The Royal Commission covers two facets: State care includes social welfare institutions such as Oranga Tamariki (previously known as CYFs - Child Youth & Family), adoption, residential or youth homes, Police and court cells, disability and psychiatric facilities: Faith-based institutions include the Church, religious schools and Church camps.

“Initially, we from the Pacific were encouraged to migrate to New Zealand post-war for mainly labour-intensive jobs, we provided the labour for factories and so on. The gates were open for us to start a new life with the prospects of a better future,” she says.

“But when New Zealand’s economic situation worsened in the mid-to-late 1970s, those gates were slammed shut and a number of our people were deported back to the Islands in what we now know and call the dawn raids. Tongans and Samoans were predominantly affected, but there were also issues for our people from the Pacific realm countries, such as the Cook Islands, Niue and Tokelau, who were already here and continued to arrive.”

Tania adds that there were Government laws, policies and practices which had, and continue to have, a negative impact on Pacific families and communities, adding it has contributed to the over-representation of Pacific people in state care.

“Children who were left behind when family members were deported back to the islands and ended up abused in state care, families who were struggling for various reasons and the State or Church intervened. They were placed in care and suffered abused. These are just some of the stories we’ve been told about and which we need to hear more of.”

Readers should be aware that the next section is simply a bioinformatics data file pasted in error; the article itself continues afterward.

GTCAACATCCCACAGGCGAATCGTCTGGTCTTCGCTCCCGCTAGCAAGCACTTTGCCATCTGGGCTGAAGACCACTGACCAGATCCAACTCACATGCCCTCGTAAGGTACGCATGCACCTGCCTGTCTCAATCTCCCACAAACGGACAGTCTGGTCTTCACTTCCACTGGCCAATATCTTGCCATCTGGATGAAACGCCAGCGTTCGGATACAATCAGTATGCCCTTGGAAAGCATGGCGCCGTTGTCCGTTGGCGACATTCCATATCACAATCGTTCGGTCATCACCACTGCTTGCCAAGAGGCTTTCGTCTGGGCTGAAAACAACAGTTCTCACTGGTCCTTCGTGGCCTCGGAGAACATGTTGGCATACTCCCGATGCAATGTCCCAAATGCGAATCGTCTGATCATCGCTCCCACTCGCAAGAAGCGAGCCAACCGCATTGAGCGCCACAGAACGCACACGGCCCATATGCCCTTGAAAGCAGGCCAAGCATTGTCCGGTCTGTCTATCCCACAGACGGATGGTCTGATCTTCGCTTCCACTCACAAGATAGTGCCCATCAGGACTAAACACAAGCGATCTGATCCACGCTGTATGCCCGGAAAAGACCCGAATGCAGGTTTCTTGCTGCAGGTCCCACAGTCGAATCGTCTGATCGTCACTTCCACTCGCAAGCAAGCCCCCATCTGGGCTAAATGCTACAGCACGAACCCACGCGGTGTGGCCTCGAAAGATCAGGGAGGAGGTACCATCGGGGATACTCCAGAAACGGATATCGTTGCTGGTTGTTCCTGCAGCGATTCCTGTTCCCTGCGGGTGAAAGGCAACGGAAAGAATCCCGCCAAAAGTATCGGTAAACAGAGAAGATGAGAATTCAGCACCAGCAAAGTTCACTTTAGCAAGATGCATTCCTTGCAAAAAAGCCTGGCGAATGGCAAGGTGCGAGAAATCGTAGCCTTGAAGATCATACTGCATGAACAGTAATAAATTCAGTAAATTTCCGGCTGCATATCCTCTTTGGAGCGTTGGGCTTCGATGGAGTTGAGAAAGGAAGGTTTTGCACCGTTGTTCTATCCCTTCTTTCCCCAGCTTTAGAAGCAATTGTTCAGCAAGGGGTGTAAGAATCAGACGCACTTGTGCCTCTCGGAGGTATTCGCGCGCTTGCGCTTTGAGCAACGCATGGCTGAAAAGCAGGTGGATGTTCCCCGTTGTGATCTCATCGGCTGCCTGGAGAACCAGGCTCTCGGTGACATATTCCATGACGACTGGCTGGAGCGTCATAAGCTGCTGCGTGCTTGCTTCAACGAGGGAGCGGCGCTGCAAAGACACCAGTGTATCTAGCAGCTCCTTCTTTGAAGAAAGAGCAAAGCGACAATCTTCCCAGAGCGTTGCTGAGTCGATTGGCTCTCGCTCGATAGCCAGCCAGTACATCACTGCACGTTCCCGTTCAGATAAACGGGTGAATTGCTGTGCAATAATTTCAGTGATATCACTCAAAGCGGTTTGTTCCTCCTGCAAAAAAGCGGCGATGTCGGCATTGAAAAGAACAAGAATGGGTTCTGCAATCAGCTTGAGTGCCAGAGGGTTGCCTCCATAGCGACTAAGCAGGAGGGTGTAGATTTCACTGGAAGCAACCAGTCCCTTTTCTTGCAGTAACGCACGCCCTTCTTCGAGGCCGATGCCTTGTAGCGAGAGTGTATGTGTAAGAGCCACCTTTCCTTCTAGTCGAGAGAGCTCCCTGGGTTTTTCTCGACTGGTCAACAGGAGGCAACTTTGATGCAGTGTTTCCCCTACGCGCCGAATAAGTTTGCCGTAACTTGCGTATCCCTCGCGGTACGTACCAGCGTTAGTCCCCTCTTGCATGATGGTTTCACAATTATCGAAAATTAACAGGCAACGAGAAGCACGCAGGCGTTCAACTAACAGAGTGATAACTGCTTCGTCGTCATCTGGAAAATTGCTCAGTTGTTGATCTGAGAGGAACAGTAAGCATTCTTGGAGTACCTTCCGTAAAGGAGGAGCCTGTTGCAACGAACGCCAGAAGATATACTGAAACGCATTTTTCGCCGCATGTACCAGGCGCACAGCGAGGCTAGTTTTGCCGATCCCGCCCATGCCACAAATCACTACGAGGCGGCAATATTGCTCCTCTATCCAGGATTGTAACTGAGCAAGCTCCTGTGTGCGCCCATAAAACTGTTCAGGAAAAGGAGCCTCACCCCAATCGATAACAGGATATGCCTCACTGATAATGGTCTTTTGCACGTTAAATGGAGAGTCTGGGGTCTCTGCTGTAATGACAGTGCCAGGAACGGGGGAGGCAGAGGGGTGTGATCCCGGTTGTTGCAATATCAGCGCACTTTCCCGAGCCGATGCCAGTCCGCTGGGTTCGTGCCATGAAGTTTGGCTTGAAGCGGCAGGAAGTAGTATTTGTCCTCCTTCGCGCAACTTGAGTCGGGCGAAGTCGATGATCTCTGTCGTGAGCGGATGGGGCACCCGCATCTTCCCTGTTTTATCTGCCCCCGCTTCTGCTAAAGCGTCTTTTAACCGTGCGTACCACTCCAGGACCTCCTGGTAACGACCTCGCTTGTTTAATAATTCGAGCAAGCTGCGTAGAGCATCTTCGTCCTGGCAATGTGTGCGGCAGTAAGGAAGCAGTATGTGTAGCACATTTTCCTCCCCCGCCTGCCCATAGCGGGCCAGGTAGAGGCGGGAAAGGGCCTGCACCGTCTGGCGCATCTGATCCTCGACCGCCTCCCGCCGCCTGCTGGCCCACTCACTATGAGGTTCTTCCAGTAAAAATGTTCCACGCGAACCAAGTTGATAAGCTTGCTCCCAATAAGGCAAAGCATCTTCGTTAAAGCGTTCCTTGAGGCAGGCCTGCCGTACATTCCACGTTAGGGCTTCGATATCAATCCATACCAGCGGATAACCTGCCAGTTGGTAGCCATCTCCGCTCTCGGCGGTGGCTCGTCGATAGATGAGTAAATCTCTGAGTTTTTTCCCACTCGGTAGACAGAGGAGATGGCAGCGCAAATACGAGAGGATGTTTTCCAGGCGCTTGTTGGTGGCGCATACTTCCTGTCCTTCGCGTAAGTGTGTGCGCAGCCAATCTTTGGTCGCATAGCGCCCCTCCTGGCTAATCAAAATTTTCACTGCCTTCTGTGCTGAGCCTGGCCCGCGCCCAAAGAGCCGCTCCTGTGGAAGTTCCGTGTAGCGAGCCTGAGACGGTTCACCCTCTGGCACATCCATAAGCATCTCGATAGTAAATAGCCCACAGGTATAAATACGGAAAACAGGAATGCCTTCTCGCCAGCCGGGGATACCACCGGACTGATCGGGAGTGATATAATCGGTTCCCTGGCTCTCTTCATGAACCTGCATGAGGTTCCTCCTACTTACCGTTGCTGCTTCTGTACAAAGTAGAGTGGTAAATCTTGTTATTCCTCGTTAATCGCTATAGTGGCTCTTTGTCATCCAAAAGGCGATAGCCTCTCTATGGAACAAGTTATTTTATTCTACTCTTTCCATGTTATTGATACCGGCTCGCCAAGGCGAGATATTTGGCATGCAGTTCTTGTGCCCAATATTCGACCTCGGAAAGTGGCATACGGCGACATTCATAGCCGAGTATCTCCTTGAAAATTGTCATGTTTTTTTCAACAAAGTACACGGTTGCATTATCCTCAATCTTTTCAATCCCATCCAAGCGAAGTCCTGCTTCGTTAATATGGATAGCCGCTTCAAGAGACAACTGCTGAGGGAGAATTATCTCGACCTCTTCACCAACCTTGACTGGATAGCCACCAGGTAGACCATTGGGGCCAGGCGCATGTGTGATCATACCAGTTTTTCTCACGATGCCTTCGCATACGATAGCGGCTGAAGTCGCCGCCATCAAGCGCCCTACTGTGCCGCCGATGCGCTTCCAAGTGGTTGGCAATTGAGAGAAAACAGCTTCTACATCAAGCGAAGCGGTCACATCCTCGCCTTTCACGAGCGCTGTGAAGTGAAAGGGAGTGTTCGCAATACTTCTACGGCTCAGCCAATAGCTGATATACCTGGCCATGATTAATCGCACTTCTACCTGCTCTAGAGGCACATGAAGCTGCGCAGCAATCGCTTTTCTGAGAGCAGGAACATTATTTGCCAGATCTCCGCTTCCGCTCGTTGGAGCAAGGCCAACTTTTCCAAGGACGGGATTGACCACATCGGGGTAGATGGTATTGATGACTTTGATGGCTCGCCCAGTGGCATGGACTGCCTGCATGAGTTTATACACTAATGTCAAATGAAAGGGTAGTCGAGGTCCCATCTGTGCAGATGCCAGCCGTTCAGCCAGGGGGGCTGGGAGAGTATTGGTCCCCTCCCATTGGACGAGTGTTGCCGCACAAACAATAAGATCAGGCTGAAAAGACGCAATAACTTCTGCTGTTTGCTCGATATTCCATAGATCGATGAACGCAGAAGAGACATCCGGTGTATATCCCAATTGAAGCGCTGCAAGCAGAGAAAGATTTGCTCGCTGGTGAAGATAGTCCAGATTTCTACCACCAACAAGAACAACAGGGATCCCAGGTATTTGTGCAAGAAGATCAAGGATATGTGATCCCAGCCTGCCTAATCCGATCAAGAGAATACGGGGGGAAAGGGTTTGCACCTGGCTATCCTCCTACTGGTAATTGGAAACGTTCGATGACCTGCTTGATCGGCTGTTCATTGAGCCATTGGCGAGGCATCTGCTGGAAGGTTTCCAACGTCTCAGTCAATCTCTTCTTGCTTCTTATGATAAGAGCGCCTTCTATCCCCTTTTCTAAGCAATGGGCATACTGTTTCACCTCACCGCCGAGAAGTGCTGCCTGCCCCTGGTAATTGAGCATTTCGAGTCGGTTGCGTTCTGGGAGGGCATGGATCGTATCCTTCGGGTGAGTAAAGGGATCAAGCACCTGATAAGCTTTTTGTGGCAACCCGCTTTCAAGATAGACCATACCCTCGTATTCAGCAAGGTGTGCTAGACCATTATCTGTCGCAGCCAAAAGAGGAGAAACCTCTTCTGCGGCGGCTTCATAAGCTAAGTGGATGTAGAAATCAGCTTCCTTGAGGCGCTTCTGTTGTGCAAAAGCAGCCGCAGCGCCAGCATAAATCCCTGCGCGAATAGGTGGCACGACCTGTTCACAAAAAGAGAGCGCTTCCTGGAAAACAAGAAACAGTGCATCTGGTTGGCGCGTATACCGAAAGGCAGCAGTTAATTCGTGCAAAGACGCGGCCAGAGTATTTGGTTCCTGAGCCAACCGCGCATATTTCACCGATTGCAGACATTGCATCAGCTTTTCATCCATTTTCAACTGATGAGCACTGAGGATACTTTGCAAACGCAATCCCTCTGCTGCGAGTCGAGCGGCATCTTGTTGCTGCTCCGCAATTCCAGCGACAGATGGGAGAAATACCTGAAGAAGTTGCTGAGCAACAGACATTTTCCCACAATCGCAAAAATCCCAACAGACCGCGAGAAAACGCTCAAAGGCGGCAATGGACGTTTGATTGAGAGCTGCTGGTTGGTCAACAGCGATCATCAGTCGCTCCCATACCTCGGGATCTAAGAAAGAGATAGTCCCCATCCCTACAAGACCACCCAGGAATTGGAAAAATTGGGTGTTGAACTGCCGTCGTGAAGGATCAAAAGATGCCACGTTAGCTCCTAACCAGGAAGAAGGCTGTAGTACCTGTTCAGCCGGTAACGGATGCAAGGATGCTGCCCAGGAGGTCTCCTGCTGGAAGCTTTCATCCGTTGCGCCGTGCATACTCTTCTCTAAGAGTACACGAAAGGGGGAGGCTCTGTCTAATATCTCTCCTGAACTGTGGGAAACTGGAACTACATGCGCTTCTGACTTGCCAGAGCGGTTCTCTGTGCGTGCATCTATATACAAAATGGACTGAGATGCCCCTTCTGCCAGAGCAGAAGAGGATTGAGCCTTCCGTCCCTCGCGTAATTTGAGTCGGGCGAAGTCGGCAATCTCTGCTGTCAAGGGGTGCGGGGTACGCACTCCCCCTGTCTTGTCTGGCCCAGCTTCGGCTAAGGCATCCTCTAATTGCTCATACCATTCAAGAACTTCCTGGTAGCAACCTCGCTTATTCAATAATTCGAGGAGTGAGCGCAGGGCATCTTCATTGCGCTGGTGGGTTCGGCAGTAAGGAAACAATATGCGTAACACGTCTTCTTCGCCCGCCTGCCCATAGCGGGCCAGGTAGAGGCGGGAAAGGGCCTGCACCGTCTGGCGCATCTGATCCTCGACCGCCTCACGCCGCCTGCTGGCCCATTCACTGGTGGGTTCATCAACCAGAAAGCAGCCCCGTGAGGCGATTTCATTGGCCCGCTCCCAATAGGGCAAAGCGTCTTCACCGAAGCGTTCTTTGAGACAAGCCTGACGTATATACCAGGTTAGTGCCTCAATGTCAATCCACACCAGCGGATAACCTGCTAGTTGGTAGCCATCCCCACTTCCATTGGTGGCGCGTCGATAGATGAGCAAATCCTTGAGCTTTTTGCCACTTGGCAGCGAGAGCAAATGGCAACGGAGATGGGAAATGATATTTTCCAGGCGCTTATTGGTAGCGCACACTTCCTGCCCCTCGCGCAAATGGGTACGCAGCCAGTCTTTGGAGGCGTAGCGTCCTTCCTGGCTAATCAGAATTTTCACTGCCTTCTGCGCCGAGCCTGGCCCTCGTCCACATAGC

Nevertheless, Tania also accepts that there are Pacific people who don’t necessarily want such personal stories to be brought up.

“It’s still a taboo subject for many and some might say, ‘What’s done is done, so let’s leave it at that and move on’ or feel too ashamed or too scared to talk about it … all of those feelings are valid” she says.

“But we’re now an established and growing population in this country and what you say about your personal experiences to the Royal Commission will be believed and form part of a discussion on how to make things better.”